3. David, would you feel personally threatened if I were to say in exasperation, “ We should shoot all the damn actuaries. Those guys are useless”. If I said, “We need to put all CNN staff in front of a firing squad”?

    4. Cecelia, if you were to call David's employer and say that, or call CNN and say it, you would be charged with a crime. Threats are not OK, especially direct threats made to affect other people's behavior.

      David has no idea who you are in real life. You might be harmless or you might be a terrorist or crazy person. Without info, he might have good reason to feel threatened or frightened.

      Here is what happened to me back in the early days of the internet. A crazy person latched on to me because of the university url I was posting from and began stalking me in real life. She contacted by employer where I was working and said negative things about me (fortunately they disregarded them). She called the lab and spoke to me directly, which was definitely intimidating because it arose from innocuous online discussion. Eventually, she was identified because of her use of a UCSD library computer, but not before she had driven by another person's house and shot a gun through his windows because she thought he was a satanist.

      There are crazy people in this world. Quite a few inhabit internet spaces. David would be smart not to tell people things online that would make him identifiable (e.g., such as that he is an actuary, or what city he lives in). Some crazy people are obsessed enough to use facts like that to track down those who preoccupy them. I wouldn't want to be Corby right now, given the schizophrenic asshole who has been stalking him here.

      So, you and others on the right need to understand that just because you believe you are just jerking someone around, you are not allowed by law to make specific threats against people. State laws vary but some now have anti-stalking laws that include internet behavior.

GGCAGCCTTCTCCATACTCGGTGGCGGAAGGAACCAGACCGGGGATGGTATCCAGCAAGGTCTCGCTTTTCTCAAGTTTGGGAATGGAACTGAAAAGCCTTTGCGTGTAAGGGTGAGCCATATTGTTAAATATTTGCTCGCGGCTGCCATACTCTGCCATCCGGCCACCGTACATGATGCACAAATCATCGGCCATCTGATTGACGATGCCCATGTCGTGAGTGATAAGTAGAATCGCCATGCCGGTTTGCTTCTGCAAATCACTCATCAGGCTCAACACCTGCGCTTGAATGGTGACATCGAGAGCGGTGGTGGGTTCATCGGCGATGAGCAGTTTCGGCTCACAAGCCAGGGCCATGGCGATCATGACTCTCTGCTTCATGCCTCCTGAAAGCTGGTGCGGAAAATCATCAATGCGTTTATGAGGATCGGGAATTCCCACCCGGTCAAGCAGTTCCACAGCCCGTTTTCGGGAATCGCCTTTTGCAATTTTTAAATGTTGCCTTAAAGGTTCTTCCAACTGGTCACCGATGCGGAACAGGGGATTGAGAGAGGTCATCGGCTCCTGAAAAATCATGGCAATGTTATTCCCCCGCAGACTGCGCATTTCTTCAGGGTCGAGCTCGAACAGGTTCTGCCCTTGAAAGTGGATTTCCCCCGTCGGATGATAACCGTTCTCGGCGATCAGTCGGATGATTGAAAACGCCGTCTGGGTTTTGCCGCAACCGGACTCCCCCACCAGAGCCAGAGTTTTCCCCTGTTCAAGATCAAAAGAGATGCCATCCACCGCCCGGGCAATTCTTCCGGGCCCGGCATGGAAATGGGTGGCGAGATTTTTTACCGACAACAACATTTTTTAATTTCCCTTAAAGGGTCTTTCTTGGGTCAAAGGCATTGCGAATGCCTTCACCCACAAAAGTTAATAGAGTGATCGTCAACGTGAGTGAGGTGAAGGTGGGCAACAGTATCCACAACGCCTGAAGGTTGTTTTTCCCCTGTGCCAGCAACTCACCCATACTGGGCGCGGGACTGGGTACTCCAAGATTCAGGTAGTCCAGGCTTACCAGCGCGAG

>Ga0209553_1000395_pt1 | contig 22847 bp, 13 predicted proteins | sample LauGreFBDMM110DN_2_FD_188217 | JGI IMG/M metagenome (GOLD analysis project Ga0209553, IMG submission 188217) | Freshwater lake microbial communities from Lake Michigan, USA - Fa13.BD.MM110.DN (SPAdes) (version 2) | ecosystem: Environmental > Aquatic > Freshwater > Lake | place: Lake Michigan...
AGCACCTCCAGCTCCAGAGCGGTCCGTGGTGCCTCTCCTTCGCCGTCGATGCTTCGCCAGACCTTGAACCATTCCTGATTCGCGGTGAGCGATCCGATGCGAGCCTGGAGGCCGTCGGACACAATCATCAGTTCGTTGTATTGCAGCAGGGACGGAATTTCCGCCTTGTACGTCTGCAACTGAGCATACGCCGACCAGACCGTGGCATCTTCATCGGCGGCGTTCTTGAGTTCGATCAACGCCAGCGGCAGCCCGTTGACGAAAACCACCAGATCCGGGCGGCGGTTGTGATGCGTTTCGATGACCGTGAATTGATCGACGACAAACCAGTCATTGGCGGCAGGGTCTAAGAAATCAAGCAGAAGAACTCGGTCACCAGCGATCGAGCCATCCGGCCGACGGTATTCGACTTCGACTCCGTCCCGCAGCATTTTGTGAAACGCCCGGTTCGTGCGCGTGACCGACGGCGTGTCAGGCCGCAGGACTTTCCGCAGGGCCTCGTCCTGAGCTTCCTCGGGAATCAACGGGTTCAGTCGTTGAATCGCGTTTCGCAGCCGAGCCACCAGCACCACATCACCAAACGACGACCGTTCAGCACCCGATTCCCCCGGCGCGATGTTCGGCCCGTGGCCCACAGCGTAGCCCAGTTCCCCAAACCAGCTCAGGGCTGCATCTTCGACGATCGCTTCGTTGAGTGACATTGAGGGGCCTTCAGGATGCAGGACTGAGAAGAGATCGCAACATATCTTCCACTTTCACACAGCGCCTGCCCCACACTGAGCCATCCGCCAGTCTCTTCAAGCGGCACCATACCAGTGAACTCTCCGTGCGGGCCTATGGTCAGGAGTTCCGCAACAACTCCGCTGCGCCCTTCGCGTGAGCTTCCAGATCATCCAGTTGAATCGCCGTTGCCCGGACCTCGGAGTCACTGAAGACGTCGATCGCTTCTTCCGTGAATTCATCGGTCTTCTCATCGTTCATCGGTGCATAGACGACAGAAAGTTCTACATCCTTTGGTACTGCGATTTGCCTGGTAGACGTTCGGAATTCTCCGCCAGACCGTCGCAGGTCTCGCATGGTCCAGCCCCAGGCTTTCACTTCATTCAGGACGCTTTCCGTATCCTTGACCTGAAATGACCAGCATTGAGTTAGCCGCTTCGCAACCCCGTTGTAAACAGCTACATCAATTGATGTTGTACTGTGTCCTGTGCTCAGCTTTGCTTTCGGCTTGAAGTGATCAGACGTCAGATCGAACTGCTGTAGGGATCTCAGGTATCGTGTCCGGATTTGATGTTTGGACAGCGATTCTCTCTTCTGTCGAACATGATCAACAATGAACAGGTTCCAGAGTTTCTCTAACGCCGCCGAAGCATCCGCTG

In David's case, there have been general shootings aimed specifically at Jews, none of whom were personally known to the shooter, just because they were Jewish. These assaults are intended to terrorize Jewish people. They are classified as hate crimes because of their effect on the members of that group, Jewish people. Your suggestion that they should relax and be less worried is not supported by the many hate crimes and mass shootings, increasing during these times of hate speech, which have killed random people who did nothing to attract or deserve such a death. These are legitimate fears, but beyond that, it isn't your place to decide how scared someone else should be about hate.

      You have chided me about not using a nym, but I don't use one because I don't want to be stalked again. It is my right and choice to decide that the risk isn't worth satisfying a misplaced called for identifiability from someone I don't like much, you.

      I don't like the way pro-Palestinian groups have been behaving lately and I don't like it when Somerby or others condone that bad behavior as excess emotion or historically justified. It is wrong and people should be saying so, not thinking up reasons to justify it.

    5. I don’t stalk Corby, I just pretend to be Corby. I have not threatened anyone. I am an asshole, but I am not schizophrenic.

      David has revealed that Lizzie Skurnick is his cousin, so he’s easy to identify. I disagree with him, but I like him, and I will never harm him.